Dec

3

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Even though there's no snow outside, let the arts bring you holiday spirit!

Even though there’s no snow outside, let the arts bring you holiday spirit!

New York City is packed with amazing culture and inspiring art, but sometimes it’s difficult to break the Morningside-bubble and experience it all first-hand. “Where Art Thou” is a weekly guide to interesting and notable lectures, events, and performances for the literary/musically/theatrically-inclined on campus.

Sunday, December 4th

Tuesday, December 6th

  • Curtis on Tour Chamber Ensemble, 6:00 PM, Miller Theatre– “The orchestral nature of Brahms’s G minor piano quartet, No. 25, along with its irresistible Gypsy-style final movement, makes it one of the finest of the genre. Emerging stars from the Curtis Institute of Music perform alongside their mentor, Ayane Kozasa, as they take on this multifaceted piece in our final Pop-Up Concert of 2016.” – Free tickets here.

What about the rest of the week?…

Dec

3

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Smiling through the pain

House Speaker Paul Ryan has sat down with President-elect Donald Trump to discuss the U.S. Constitution and his plans during his presidency. Ryan and Trump have acknowledged their differences, but the two are openly speaking about some of Trump’s ideas that appear unconstitutional such as losing citizenship for burning the American flag,  and banning Muslims from entering the United States. Ryan stated, “We’re not looking back. We’re looking forward.” (Huffington Post)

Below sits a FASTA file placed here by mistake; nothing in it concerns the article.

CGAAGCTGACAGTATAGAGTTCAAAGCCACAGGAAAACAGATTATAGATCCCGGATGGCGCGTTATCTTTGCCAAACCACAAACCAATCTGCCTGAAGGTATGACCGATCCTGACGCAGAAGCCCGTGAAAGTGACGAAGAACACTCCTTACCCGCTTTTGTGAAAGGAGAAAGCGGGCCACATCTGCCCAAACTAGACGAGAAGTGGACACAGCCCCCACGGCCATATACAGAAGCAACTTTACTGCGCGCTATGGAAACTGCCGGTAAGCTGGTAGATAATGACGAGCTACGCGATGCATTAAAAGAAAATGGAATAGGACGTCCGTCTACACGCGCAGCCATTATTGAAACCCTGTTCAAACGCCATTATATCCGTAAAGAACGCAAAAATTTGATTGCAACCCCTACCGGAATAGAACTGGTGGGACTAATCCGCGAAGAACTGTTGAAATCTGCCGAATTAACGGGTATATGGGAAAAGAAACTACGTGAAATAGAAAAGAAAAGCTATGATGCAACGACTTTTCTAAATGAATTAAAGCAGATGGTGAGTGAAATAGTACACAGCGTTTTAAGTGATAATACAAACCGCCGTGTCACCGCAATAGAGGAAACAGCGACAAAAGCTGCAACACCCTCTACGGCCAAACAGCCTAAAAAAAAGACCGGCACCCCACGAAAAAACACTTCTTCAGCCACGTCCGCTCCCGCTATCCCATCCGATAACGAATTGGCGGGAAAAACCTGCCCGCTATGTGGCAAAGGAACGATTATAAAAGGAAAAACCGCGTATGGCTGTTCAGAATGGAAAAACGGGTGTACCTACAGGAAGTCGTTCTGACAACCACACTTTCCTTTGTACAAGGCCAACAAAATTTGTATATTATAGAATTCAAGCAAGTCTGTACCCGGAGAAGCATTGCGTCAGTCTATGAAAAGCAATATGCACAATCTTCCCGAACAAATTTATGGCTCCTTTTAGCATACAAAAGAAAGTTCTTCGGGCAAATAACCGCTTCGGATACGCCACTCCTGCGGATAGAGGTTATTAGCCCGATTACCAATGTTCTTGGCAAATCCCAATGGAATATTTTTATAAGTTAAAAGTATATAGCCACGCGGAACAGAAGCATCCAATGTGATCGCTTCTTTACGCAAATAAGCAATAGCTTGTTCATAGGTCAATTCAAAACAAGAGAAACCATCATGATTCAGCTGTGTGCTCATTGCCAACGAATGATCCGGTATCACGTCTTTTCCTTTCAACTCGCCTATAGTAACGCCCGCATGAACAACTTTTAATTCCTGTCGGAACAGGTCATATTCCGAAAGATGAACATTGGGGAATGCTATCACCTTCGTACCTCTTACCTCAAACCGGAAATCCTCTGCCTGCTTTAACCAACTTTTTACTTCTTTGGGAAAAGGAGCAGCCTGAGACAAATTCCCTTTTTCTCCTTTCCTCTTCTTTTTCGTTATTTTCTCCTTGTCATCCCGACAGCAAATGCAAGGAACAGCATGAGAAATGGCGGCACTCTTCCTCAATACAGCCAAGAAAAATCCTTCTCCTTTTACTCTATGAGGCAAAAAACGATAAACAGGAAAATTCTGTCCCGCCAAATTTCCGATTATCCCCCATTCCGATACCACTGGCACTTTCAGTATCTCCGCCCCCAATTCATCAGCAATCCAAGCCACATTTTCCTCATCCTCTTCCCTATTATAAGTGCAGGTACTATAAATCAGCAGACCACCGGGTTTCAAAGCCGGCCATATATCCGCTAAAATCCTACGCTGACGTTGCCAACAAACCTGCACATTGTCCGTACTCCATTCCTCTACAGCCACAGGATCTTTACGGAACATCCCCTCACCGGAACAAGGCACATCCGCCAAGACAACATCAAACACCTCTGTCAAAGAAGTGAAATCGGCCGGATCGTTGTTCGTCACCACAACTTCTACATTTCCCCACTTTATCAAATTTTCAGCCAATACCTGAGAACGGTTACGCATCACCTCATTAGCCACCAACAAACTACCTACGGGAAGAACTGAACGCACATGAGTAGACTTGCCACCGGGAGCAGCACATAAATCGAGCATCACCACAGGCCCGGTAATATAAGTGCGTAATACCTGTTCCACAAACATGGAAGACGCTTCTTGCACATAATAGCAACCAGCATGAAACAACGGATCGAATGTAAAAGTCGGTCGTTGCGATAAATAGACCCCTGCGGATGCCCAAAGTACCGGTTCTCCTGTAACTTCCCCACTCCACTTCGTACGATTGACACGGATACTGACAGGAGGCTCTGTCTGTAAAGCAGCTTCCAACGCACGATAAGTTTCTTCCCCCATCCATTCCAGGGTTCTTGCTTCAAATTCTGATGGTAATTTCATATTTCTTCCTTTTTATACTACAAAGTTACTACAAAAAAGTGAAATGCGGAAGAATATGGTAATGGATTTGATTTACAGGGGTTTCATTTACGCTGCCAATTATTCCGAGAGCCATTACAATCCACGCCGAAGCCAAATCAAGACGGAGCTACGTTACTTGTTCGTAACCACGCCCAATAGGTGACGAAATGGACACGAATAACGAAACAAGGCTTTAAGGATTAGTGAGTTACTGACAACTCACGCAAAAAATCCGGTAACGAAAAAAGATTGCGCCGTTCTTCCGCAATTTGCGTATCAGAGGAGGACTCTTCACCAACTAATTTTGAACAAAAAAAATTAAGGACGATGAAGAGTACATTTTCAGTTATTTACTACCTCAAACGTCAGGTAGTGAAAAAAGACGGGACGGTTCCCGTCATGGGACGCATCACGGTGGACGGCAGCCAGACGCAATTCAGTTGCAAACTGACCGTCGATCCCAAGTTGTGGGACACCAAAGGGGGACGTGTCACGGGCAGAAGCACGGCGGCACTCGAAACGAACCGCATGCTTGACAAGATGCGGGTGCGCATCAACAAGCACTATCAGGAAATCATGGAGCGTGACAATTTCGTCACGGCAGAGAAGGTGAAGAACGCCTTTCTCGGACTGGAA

By Sunday, an estimated 2,000 U.S. veterans are expected to show their support for Standing Rock oil pipeline protest in North Dakota. Some veterans have promised to act as “human shields” to protect protesters from law enforcement. (NBC News)

The Mall of America, the nation’s largest mall, has introduced their first black Santa. The co-owner of the Santa Experience at the mall was searching for a diverse Santa when they found Larry Jefferson, the only black Santa out of the 1,000 applying for the position. (ABC News)

Bee and butterfly populations continue to die off which could have a massive effect on the human populations. Scientists estimate that pollinators created a crop output worth $314-722 billion and $1.4 billion jobs depend on bees and butterflies. Scientist claim that a decrease in pollinators could potentially be a “dire threat to human welfare.” (News.com.au)

Another Trumpdate via The Huffington Post

Dec

2

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The show was great, but the name….

Tonight marks the second and final show for dance group Orchesis’s semester performance, 1, 2, 3, Fourchesis. Bwog sent staff writer Connie Blumenthal to dress rehearsal to check out the dancers’ smooth moves in Roone Arledge Auditorium. The final performance will start at 10 PM, with tickets for $6 with CUID at TIC/online, with cash accepted at the door after 9:30.

Despite my best intentions to audition, I’ve always missed the semesterly auditions for Orchesis, so I’ve never had the chance to perform with the group. As such, I was excited to have the chance to sit in on dress rehearsal to see exactly what I missed. Orchesis has the reputation of being one of the largest dance groups on campus, but I was still surprised when I walked into Roone Arledge Auditorium by just how many dancers there were. I felt like I was back in my ballet days with dancers running around half dressed, figuring out last minute details, fixing costume glitches, and working on homework. The energy and excitement from the dancers was almost tangible, and I was equally excited as I took a seat to watch the final rehearsal.